More than 30 journalists and publishers are due to face court Monday over their coverage of Cardinal George Pell’s trial for child sex abuse. Prosecutors are seeking fines and jail terms over accusations that news outlets breached strict suppression orders in the case. Experts say the reporting ban raises issues about the freedom of the press.

Cardinal George Pell, who was a key adviser to Pope Francis in the Vatican, was to have faced two separate child sex abuse trials.

A judge said details of the first case had to remain secret because of fears that media coverage would influence the jury in the second trial. A sweeping suppression order, common in parts of Australia, was imposed.

When a verdict in the initial trial was delivered last December, it was covered by international news websites, including the Washington Post. Several Australian agencies are accused of breaching the ban by reporting cryptically that an unnamed high-profile person had been found guilty of a serious crime that could not be made public.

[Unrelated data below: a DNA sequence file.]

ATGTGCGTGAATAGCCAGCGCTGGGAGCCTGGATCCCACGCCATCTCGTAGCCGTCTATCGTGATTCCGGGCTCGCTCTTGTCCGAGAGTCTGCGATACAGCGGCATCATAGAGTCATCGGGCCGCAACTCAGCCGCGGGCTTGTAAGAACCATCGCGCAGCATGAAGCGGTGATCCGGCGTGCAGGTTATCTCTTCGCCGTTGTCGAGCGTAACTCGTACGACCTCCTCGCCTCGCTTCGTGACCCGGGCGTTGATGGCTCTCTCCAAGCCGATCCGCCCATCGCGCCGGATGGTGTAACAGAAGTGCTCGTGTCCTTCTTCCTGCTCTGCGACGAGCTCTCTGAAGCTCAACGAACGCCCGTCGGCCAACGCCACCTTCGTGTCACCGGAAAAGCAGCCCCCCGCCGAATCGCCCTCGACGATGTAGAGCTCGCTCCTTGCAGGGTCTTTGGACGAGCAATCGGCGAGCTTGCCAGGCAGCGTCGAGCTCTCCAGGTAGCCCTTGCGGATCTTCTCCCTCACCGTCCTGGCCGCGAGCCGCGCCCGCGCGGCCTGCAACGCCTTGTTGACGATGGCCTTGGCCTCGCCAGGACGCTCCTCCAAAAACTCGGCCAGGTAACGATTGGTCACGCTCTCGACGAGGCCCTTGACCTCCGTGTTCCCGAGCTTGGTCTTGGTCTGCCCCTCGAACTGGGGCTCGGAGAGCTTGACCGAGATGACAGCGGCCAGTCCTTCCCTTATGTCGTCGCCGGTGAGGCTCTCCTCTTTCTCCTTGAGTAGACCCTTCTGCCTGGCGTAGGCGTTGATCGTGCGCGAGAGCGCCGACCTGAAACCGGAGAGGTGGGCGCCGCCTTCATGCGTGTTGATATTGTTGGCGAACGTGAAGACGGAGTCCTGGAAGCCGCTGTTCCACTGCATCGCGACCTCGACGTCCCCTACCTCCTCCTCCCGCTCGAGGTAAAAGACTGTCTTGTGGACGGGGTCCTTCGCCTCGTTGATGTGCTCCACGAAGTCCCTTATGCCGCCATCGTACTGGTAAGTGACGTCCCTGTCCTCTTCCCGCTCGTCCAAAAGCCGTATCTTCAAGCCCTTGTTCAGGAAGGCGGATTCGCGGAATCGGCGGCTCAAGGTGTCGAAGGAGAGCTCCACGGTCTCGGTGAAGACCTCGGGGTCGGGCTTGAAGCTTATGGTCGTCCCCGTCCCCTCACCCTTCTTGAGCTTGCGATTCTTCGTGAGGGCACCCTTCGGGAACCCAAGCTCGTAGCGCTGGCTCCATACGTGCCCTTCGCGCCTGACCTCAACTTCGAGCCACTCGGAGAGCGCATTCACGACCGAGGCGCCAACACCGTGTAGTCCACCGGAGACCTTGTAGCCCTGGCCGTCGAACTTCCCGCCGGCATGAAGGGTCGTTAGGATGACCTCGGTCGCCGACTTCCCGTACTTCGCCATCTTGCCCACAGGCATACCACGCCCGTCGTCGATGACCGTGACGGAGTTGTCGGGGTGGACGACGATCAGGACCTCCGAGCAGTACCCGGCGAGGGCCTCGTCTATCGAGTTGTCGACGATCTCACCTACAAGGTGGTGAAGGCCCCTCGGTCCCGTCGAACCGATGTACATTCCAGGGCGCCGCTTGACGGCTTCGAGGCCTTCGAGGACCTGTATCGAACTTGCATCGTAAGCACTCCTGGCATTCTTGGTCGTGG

Experts say Australian reporting restrictions were futile in the global digital age.

Associate Professor Jason Bosland is from Melbourne University Law School.

“An outlet, for example, like the Washington Post, I mean, they can be sent, you know, as many notices as the prosecution likes, but they are outside the jurisdiction and they are in a jurisdiction where the right to report the courts is protected by the First Amendment. Under the First Amendment a suppression order would be seen as completely repugnant to the freedom of the press,” Bosland said.

Some of Australia’s biggest media companies are among those facing contempt allegations. They include Nine Entertainment Co, the Age, the Australian Financial Review, Macquarie Media and several News Corp publications. Most intend to ‘vigorously’ fight the charges.

Cardinal Pell was jailed in March for six years after being convicted of sexually abusing two boys.

The former Vatican treasurer is the most senior Catholic figure ever to be found guilty of sexual offenses against children.

Pell abused the 13-year-old choir boys in a Melbourne cathedral in 1996. He is appealing against his conviction.

The second trial was subsequently abandoned by prosecutors.

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